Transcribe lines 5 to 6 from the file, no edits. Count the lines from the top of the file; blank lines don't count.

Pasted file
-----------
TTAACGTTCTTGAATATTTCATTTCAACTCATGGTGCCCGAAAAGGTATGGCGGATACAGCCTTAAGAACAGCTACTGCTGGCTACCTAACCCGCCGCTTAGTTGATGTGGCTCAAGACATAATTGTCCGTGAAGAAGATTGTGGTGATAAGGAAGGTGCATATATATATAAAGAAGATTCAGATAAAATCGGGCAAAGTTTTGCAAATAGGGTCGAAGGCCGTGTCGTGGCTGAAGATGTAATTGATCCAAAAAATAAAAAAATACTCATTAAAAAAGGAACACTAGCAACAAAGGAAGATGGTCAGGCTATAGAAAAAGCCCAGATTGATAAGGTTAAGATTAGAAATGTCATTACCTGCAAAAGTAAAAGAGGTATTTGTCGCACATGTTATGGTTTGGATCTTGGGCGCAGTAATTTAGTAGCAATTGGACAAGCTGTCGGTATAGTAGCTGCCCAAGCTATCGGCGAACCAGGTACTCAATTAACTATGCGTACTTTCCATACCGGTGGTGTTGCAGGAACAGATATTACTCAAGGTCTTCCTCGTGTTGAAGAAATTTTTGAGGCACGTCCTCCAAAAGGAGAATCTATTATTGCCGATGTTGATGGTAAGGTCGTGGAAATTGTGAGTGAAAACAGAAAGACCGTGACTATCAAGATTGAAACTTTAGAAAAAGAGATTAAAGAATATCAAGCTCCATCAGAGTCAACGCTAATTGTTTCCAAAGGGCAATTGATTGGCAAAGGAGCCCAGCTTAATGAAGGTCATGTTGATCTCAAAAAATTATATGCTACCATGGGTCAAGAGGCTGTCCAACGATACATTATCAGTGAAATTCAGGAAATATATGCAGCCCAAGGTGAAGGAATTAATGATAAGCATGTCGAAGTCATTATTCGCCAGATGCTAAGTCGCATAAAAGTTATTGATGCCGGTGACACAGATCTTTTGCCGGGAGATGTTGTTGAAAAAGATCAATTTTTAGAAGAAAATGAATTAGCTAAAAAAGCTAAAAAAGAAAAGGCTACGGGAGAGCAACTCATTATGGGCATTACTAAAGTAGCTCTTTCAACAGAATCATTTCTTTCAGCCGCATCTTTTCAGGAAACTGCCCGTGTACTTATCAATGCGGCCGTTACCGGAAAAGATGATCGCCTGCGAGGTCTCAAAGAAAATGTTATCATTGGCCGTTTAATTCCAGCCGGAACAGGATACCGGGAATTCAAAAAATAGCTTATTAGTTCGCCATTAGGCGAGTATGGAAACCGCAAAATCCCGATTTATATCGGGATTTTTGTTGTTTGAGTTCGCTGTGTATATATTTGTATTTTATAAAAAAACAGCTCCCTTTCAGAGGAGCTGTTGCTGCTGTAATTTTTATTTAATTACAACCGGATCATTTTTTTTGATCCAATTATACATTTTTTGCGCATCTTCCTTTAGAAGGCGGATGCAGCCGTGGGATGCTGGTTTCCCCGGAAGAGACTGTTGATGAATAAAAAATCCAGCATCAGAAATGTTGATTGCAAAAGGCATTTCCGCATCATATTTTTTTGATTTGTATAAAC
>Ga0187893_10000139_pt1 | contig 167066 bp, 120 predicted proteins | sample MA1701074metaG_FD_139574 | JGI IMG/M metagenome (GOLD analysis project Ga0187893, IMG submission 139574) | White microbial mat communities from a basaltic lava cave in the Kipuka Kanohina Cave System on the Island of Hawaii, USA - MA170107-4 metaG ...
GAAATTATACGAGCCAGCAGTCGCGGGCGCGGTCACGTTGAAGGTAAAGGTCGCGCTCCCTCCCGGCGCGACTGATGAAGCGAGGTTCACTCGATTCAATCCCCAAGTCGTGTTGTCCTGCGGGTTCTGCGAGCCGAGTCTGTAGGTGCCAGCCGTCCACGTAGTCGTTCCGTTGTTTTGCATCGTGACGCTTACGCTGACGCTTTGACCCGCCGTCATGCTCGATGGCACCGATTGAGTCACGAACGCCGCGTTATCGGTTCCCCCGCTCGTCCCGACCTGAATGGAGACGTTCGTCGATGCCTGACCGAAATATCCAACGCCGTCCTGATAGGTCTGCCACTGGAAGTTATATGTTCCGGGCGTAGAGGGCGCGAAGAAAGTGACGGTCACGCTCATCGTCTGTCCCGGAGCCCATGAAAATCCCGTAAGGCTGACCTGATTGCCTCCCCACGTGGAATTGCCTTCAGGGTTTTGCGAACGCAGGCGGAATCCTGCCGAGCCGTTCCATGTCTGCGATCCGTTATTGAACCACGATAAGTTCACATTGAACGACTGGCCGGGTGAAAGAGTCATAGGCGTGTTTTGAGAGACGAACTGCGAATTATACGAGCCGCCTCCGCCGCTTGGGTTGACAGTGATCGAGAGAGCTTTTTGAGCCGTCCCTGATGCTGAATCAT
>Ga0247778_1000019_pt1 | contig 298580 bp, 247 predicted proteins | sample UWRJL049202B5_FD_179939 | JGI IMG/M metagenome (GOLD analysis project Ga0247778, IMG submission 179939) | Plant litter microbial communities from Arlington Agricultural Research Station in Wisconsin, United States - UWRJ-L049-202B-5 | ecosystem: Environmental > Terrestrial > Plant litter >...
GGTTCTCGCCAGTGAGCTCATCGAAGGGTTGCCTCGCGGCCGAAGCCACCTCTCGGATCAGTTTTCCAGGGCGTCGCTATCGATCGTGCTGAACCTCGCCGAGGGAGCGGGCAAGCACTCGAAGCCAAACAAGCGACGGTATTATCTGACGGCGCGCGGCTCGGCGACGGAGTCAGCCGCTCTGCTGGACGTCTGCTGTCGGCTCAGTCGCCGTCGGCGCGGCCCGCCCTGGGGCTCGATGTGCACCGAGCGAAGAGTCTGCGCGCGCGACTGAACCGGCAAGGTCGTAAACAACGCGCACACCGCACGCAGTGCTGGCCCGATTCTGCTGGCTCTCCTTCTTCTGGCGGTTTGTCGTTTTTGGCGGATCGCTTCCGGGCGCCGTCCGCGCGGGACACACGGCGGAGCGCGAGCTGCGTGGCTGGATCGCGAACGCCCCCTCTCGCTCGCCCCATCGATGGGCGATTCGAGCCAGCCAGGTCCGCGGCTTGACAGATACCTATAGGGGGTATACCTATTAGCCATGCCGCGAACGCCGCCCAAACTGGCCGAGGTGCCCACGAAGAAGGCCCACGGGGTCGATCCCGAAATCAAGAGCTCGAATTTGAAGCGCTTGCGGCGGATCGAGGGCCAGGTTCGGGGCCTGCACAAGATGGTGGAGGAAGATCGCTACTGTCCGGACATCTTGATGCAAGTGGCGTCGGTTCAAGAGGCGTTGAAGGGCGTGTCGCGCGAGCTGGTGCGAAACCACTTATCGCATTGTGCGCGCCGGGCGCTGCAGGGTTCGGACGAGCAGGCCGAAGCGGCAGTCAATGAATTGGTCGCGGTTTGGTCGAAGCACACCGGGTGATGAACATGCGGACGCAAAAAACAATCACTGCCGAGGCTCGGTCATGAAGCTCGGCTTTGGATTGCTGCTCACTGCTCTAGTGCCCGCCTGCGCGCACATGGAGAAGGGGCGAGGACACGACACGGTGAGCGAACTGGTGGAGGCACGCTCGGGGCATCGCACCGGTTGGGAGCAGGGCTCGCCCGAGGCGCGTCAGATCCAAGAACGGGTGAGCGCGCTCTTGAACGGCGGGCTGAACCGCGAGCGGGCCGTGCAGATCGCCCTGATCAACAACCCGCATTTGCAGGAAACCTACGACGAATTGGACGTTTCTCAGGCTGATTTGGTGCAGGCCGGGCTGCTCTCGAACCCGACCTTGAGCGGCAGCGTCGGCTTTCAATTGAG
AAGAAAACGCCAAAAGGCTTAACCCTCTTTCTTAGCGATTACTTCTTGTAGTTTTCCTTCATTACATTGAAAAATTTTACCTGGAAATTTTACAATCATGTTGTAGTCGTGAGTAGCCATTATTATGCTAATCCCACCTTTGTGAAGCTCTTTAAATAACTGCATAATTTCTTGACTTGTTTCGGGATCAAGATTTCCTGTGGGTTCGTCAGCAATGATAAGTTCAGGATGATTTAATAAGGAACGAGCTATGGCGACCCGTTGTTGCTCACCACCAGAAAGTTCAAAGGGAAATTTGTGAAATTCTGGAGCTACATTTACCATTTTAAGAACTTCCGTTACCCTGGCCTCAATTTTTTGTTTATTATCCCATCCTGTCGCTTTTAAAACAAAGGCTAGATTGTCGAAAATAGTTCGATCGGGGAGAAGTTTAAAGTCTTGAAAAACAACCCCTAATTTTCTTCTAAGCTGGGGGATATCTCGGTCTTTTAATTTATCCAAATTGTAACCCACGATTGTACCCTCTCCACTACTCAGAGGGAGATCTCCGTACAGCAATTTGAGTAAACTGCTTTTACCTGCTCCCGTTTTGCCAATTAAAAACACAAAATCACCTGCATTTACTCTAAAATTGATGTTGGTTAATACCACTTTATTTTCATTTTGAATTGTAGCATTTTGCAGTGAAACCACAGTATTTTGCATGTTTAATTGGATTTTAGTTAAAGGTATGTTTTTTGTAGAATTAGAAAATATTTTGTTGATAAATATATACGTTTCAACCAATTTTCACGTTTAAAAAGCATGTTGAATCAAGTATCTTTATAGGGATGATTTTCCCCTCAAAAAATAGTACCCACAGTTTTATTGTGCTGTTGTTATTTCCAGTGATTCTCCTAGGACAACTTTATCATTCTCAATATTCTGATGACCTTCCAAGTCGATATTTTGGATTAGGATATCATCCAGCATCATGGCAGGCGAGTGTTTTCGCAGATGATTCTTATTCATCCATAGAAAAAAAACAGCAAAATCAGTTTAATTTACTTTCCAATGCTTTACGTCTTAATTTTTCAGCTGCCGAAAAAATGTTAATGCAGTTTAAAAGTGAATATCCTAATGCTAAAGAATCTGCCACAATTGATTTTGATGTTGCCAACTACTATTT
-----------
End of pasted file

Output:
GGTTCTCGCCAGTGAGCTCATCGAAGGGTTGCCTCGCGGCCGAAGCCACCTCTCGGATCAGTTTTCCAGGGCGTCGCTATCGATCGTGCTGAACCTCGCCGAGGGAGCGGGCAAGCACTCGAAGCCAAACAAGCGACGGTATTATCTGACGGCGCGCGGCTCGGCGACGGAGTCAGCCGCTCTGCTGGACGTCTGCTGTCGGCTCAGTCGCCGTCGGCGCGGCCCGCCCTGGGGCTCGATGTGCACCGAGCGAAGAGTCTGCGCGCGCGACTGAACCGGCAAGGTCGTAAACAACGCGCACACCGCACGCAGTGCTGGCCCGATTCTGCTGGCTCTCCTTCTTCTGGCGGTTTGTCGTTTTTGGCGGATCGCTTCCGGGCGCCGTCCGCGCGGGACACACGGCGGAGCGCGAGCTGCGTGGCTGGATCGCGAACGCCCCCTCTCGCTCGCCCCATCGATGGGCGATTCGAGCCAGCCAGGTCCGCGGCTTGACAGATACCTATAGGGGGTATACCTATTAGCCATGCCGCGAACGCCGCCCAAACTGGCCGAGGTGCCCACGAAGAAGGCCCACGGGGTCGATCCCGAAATCAAGAGCTCGAATTTGAAGCGCTTGCGGCGGATCGAGGGCCAGGTTCGGGGCCTGCACAAGATGGTGGAGGAAGATCGCTACTGTCCGGACATCTTGATGCAAGTGGCGTCGGTTCAAGAGGCGTTGAAGGGCGTGTCGCGCGAGCTGGTGCGAAACCACTTATCGCATTGTGCGCGCCGGGCGCTGCAGGGTTCGGACGAGCAGGCCGAAGCGGCAGTCAATGAATTGGTCGCGGTTTGGTCGAAGCACACCGGGTGATGAACATGCGGACGCAAAAAACAATCACTGCCGAGGCTCGGTCATGAAGCTCGGCTTTGGATTGCTGCTCACTGCTCTAGTGCCCGCCTGCGCGCACATGGAGAAGGGGCGAGGACACGACACGGTGAGCGAACTGGTGGAGGCACGCTCGGGGCATCGCACCGGTTGGGAGCAGGGCTCGCCCGAGGCGCGTCAGATCCAAGAACGGGTGAGCGCGCTCTTGAACGGCGGGCTGAACCGCGAGCGGGCCGTGCAGATCGCCCTGATCAACAACCCGCATTTGCAGGAAACCTACGACGAATTGGACGTTTCTCAGGCTGATTTGGTGCAGGCCGGGCTGCTCTCGAACCCGACCTTGAGCGGCAGCGTCGGCTTTCAATTGAG
AAGAAAACGCCAAAAGGCTTAACCCTCTTTCTTAGCGATTACTTCTTGTAGTTTTCCTTCATTACATTGAAAAATTTTACCTGGAAATTTTACAATCATGTTGTAGTCGTGAGTAGCCATTATTATGCTAATCCCACCTTTGTGAAGCTCTTTAAATAACTGCATAATTTCTTGACTTGTTTCGGGATCAAGATTTCCTGTGGGTTCGTCAGCAATGATAAGTTCAGGATGATTTAATAAGGAACGAGCTATGGCGACCCGTTGTTGCTCACCACCAGAAAGTTCAAAGGGAAATTTGTGAAATTCTGGAGCTACATTTACCATTTTAAGAACTTCCGTTACCCTGGCCTCAATTTTTTGTTTATTATCCCATCCTGTCGCTTTTAAAACAAAGGCTAGATTGTCGAAAATAGTTCGATCGGGGAGAAGTTTAAAGTCTTGAAAAACAACCCCTAATTTTCTTCTAAGCTGGGGGATATCTCGGTCTTTTAATTTATCCAAATTGTAACCCACGATTGTACCCTCTCCACTACTCAGAGGGAGATCTCCGTACAGCAATTTGAGTAAACTGCTTTTACCTGCTCCCGTTTTGCCAATTAAAAACACAAAATCACCTGCATTTACTCTAAAATTGATGTTGGTTAATACCACTTTATTTTCATTTTGAATTGTAGCATTTTGCAGTGAAACCACAGTATTTTGCATGTTTAATTGGATTTTAGTTAAAGGTATGTTTTTTGTAGAATTAGAAAATATTTTGTTGATAAATATATACGTTTCAACCAATTTTCACGTTTAAAAAGCATGTTGAATCAAGTATCTTTATAGGGATGATTTTCCCCTCAAAAAATAGTACCCACAGTTTTATTGTGCTGTTGTTATTTCCAGTGATTCTCCTAGGACAACTTTATCATTCTCAATATTCTGATGACCTTCCAAGTCGATATTTTGGATTAGGATATCATCCAGCATCATGGCAGGCGAGTGTTTTCGCAGATGATTCTTATTCATCCATAGAAAAAAAACAGCAAAATCAGTTTAATTTACTTTCCAATGCTTTACGTCTTAATTTTTCAGCTGCCGAAAAAATGTTAATGCAGTTTAAAAGTGAATATCCTAATGCTAAAGAATCTGCCACAATTGATTTTGATGTTGCCAACTACTATTT